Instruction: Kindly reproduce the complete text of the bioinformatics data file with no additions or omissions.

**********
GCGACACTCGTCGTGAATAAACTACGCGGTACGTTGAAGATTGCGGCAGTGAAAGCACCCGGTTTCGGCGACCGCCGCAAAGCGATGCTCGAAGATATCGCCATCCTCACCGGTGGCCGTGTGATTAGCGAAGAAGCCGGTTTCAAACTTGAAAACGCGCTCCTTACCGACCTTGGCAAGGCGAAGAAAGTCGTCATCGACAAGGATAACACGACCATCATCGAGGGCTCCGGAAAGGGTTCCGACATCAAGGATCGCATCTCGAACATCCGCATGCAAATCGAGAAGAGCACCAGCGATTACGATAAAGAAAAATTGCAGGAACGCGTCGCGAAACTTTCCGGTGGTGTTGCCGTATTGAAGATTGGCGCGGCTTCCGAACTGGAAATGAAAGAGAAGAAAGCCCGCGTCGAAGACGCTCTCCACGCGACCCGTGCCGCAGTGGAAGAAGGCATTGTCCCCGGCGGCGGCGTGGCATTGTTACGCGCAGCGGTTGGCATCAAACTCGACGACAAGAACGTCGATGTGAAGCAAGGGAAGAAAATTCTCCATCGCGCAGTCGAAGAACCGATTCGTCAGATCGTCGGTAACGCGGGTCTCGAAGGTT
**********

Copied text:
GCGACACTCGTCGTGAATAAACTACGCGGTACGTTGAAGATTGCGGCAGTGAAAGCACCCGGTTTCGGCGACCGCCGCAAAGCGATGCTCGAAGATATCGCCATCCTCACCGGTGGCCGTGTGATTAGCGAAGAAGCCGGTTTCAAACTTGAAAACGCGCTCCTTACCGACCTTGGCAAGGCGAAGAAAGTCGTCATCGACAAGGATAACACGACCATCATCGAGGGCTCCGGAAAGGGTTCCGACATCAAGGATCGCATCTCGAACATCCGCATGCAAATCGAGAAGAGCACCAGCGATTACGATAAAGAAAAATTGCAGGAACGCGTCGCGAAACTTTCCGGTGGTGTTGCCGTATTGAAGATTGGCGCGGCTTCCGAACTGGAAATGAAAGAGAAGAAAGCCCGCGTCGAAGACGCTCTCCACGCGACCCGTGCCGCAGTGGAAGAAGGCATTGTCCCCGGCGGCGGCGTGGCATTGTTACGCGCAGCGGTTGGCATCAAACTCGACGACAAGAACGTCGATGTGAAGCAAGGGAAGAAAATTCTCCATCGCGCAGTCGAAGAACCGATTCGTCAGATCGTCGGTAACGCGGGTCTCGAAGGTT